According to Immanuel Kant, moral experience is made possible by respect, an absolutely unique feeling in which the sensible and the intelligible are given immediately together. This paper argues that Kant's moral philosophy underemphasizes the role of this sensibility at the heart of moral experience and that a more rigorous conception of respect, grounded in Michel Serres's concepts of the parasite, the excluded/included third, and noise would yield a moral philosophy more consistent with Kant's own basic insights.
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  17. Judging Because Understanding: A Defence of Retributive Censure.Thaddeus Metz - 2006 - In Pedro Tabensky (ed.), Judging and Understanding: Essays on Free Will, Narrative, Meaning and the Ethical Limits of Condemnation. Ashgate. pp. 221-40.
    Thaddeus Metz defends the retributive theory of punishment against challenges mounted by some of the contributors to this collection. People, he thinks, ought to be censured in a way that is proportional to what they have done and for which they are responsible. Understanding does not conflict with judging. On the contrary, according to him, the more we understand, the better we are able to censure appropriately. Metz’s argument is Kantian insofar as he argues that ‘respect for persons [victims, responsible (...)
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  18. Why Must We Treat Humanity with Respect? Evaluating the Regress Argument.Michael Ridge - 2005 - European Journal of Analytic Philosophy 1 (1):57-73.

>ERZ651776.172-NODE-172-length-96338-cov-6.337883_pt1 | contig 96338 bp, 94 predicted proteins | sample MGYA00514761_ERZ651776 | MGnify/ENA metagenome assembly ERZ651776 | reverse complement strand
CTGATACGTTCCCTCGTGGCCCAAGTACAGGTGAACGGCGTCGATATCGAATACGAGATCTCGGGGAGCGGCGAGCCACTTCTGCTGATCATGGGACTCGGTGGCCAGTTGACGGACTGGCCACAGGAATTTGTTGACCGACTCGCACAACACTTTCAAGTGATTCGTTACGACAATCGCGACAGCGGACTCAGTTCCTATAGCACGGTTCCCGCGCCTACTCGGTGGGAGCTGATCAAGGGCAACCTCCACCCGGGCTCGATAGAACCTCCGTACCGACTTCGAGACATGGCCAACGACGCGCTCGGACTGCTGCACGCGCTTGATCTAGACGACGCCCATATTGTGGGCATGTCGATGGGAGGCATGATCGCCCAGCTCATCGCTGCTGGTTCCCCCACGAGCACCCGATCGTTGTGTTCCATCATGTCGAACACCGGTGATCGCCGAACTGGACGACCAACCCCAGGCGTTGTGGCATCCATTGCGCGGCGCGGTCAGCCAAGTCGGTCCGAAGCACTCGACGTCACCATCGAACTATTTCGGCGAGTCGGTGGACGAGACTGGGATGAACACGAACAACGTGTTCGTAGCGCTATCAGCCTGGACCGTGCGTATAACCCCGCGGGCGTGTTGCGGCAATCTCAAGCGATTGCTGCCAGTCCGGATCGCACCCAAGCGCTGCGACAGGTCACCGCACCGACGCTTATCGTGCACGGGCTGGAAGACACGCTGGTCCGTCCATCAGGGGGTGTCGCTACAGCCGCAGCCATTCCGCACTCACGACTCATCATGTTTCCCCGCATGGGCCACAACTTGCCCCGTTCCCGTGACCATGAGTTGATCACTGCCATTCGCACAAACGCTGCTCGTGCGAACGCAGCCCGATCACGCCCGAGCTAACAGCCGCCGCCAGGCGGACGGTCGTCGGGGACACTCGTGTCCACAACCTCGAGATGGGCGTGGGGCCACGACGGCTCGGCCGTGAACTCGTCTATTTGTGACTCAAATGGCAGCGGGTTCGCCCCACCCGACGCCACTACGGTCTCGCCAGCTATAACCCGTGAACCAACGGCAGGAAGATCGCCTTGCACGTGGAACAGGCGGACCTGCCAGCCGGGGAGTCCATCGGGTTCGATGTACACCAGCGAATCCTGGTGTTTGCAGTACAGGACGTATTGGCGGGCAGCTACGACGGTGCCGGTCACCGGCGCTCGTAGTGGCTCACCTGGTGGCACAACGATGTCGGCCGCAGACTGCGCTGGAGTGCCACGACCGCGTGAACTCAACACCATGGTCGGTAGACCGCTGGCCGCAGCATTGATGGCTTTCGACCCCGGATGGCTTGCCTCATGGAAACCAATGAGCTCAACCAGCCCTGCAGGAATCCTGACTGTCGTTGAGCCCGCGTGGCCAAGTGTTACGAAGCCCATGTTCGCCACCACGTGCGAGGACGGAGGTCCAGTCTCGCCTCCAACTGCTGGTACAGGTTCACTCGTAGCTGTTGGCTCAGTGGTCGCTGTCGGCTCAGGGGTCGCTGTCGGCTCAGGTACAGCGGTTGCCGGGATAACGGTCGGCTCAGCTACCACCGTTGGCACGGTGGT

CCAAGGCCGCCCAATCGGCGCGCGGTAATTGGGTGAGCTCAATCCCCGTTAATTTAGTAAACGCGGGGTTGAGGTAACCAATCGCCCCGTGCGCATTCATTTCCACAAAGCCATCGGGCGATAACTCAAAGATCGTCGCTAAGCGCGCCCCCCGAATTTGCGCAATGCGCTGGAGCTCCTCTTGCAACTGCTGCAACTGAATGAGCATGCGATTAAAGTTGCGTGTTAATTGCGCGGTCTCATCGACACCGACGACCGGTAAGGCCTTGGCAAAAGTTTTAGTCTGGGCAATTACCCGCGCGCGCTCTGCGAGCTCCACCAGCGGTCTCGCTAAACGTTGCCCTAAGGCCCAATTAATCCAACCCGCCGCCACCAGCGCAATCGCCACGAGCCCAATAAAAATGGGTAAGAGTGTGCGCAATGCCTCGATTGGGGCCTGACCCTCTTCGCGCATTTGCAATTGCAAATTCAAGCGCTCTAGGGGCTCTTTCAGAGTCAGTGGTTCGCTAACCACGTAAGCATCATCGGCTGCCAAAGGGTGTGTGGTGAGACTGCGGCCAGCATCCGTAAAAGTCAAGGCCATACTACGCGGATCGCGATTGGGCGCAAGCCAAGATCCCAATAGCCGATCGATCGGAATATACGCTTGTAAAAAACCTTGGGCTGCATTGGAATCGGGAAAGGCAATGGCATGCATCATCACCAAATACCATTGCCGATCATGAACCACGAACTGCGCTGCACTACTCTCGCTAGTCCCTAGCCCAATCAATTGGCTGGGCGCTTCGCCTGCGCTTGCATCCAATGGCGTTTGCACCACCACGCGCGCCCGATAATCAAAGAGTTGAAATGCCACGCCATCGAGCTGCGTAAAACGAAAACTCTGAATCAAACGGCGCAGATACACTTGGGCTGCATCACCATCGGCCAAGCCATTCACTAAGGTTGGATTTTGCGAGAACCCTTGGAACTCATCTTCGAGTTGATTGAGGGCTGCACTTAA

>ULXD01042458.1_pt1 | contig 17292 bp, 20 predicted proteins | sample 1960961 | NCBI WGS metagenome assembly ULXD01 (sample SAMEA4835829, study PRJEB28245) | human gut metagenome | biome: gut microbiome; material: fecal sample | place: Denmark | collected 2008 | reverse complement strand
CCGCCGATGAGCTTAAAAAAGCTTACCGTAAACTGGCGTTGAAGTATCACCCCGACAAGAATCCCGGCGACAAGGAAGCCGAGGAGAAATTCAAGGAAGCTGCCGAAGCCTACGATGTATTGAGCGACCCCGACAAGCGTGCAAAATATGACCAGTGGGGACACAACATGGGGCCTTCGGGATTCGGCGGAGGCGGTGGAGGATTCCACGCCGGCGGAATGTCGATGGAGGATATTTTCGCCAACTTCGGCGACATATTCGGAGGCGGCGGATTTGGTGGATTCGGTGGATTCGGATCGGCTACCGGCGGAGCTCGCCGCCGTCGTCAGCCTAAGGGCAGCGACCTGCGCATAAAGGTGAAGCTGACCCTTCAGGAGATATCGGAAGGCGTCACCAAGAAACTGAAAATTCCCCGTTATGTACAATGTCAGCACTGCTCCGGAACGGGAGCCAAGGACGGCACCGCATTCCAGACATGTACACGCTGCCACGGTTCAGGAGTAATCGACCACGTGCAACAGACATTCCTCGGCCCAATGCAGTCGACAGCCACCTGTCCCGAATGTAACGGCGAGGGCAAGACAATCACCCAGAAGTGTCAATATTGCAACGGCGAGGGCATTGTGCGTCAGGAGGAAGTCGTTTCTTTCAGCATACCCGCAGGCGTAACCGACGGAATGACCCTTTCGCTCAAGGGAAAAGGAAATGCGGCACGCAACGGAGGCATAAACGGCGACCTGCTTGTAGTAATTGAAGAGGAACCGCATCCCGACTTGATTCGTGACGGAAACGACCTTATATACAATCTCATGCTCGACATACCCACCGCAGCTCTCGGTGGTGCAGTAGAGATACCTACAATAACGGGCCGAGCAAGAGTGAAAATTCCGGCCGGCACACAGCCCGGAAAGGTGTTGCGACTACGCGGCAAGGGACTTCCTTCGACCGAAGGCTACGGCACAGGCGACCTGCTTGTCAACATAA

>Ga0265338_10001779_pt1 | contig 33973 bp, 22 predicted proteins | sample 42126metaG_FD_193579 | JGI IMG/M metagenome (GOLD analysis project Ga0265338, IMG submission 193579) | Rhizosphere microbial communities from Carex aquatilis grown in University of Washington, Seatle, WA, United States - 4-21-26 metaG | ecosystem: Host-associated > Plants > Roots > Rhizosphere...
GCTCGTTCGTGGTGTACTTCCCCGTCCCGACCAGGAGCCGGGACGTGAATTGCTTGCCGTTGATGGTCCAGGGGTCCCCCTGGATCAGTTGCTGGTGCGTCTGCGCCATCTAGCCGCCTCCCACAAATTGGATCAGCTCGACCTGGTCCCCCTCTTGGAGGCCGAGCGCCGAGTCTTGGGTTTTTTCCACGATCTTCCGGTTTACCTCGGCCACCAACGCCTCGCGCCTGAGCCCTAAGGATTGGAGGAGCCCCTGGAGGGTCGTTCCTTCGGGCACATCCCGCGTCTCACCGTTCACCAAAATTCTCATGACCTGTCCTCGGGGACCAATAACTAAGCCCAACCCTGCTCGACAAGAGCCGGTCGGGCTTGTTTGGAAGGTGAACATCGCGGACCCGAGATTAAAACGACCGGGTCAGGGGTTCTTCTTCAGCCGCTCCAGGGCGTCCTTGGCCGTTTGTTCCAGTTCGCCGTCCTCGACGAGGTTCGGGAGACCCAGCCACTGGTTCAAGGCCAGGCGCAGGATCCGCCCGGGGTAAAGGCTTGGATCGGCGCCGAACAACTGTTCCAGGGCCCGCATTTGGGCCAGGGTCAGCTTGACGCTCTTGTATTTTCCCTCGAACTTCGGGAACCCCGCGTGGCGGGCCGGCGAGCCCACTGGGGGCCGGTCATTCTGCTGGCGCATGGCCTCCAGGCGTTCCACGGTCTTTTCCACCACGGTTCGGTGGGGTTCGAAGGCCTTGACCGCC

-- Immanuel Kant (Kant 1990, p. 46/429) The idea that our most basic duty is to treat each other with respect is one of the Enlightenment’s greatest legacies and Kant is often thought to be one of its most powerful defenders. If Kant’s project were successful then the lofty notion that humanity is always worthy of respect would be vindicated by pure practical reason. Further, this way of defending the ideal is supposed to reflect our autonomy, insofar as it is (...)
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  19. The Rationality of Valuing Oneself: A Critique of Kant on Self-Respect.Cynthia A. Stark - 1997 - Journal of the History of Philosophy 35 (1):65-82.
    Kant claims that persons have a perfect duty to respect themselves. I argue, first, that Kant’s argument for the duty of self-respect commits him to an implausible view of the nature of self-respect: he must hold that failures of self-respect are either deliberate or matter of self-deception. I argue, second, that this problem cannot be solved by understanding failures of self-respect as failures of rationality because such a view is incompatible with human psychology. Surely it is not irrational for people, (...)